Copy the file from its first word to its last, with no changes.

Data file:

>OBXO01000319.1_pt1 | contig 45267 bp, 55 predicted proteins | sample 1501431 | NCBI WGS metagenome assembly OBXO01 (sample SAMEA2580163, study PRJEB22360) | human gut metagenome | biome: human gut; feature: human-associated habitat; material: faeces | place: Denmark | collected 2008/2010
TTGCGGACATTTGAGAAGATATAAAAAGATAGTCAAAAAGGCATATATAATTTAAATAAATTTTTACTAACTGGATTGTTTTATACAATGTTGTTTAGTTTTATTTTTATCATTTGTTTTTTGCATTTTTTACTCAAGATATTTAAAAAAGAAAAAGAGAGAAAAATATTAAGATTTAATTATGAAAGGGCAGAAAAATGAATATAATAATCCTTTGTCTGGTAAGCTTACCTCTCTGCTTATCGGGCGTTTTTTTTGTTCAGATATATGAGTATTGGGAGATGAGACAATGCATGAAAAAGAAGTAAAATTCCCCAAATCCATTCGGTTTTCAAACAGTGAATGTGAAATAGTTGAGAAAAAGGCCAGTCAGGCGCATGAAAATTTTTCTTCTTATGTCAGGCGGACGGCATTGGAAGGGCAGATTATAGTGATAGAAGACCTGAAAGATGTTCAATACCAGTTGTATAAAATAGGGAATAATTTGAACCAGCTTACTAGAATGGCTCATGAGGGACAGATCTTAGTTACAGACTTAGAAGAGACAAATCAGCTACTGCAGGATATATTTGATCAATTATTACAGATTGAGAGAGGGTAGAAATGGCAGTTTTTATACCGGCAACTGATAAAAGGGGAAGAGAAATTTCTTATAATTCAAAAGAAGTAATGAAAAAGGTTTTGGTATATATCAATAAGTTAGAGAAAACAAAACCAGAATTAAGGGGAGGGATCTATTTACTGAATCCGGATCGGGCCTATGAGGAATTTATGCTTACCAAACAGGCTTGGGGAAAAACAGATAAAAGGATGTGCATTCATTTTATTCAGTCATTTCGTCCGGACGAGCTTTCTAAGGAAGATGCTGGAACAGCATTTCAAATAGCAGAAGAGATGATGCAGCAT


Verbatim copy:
>OBXO01000319.1_pt1 | contig 45267 bp, 55 predicted proteins | sample 1501431 | NCBI WGS metagenome assembly OBXO01 (sample SAMEA2580163, study PRJEB22360) | human gut metagenome | biome: human gut; feature: human-associated habitat; material: faeces | place: Denmark | collected 2008/2010
TTGCGGACATTTGAGAAGATATAAAAAGATAGTCAAAAAGGCATATATAATTTAAATAAATTTTTACTAACTGGATTGTTTTATACAATGTTGTTTAGTTTTATTTTTATCATTTGTTTTTTGCATTTTTTACTCAAGATATTTAAAAAAGAAAAAGAGAGAAAAATATTAAGATTTAATTATGAAAGGGCAGAAAAATGAATATAATAATCCTTTGTCTGGTAAGCTTACCTCTCTGCTTATCGGGCGTTTTTTTTGTTCAGATATATGAGTATTGGGAGATGAGACAATGCATGAAAAAGAAGTAAAATTCCCCAAATCCATTCGGTTTTCAAACAGTGAATGTGAAATAGTTGAGAAAAAGGCCAGTCAGGCGCATGAAAATTTTTCTTCTTATGTCAGGCGGACGGCATTGGAAGGGCAGATTATAGTGATAGAAGACCTGAAAGATGTTCAATACCAGTTGTATAAAATAGGGAATAATTTGAACCAGCTTACTAGAATGGCTCATGAGGGACAGATCTTAGTTACAGACTTAGAAGAGACAAATCAGCTACTGCAGGATATATTTGATCAATTATTACAGATTGAGAGAGGGTAGAAATGGCAGTTTTTATACCGGCAACTGATAAAAGGGGAAGAGAAATTTCTTATAATTCAAAAGAAGTAATGAAAAAGGTTTTGGTATATATCAATAAGTTAGAGAAAACAAAACCAGAATTAAGGGGAGGGATCTATTTACTGAATCCGGATCGGGCCTATGAGGAATTTATGCTTACCAAACAGGCTTGGGGAAAAACAGATAAAAGGATGTGCATTCATTTTATTCAGTCATTTCGTCCGGACGAGCTTTCTAAGGAAGATGCTGGAACAGCATTTCAAATAGCAGAAGAGATGATGCAGCAT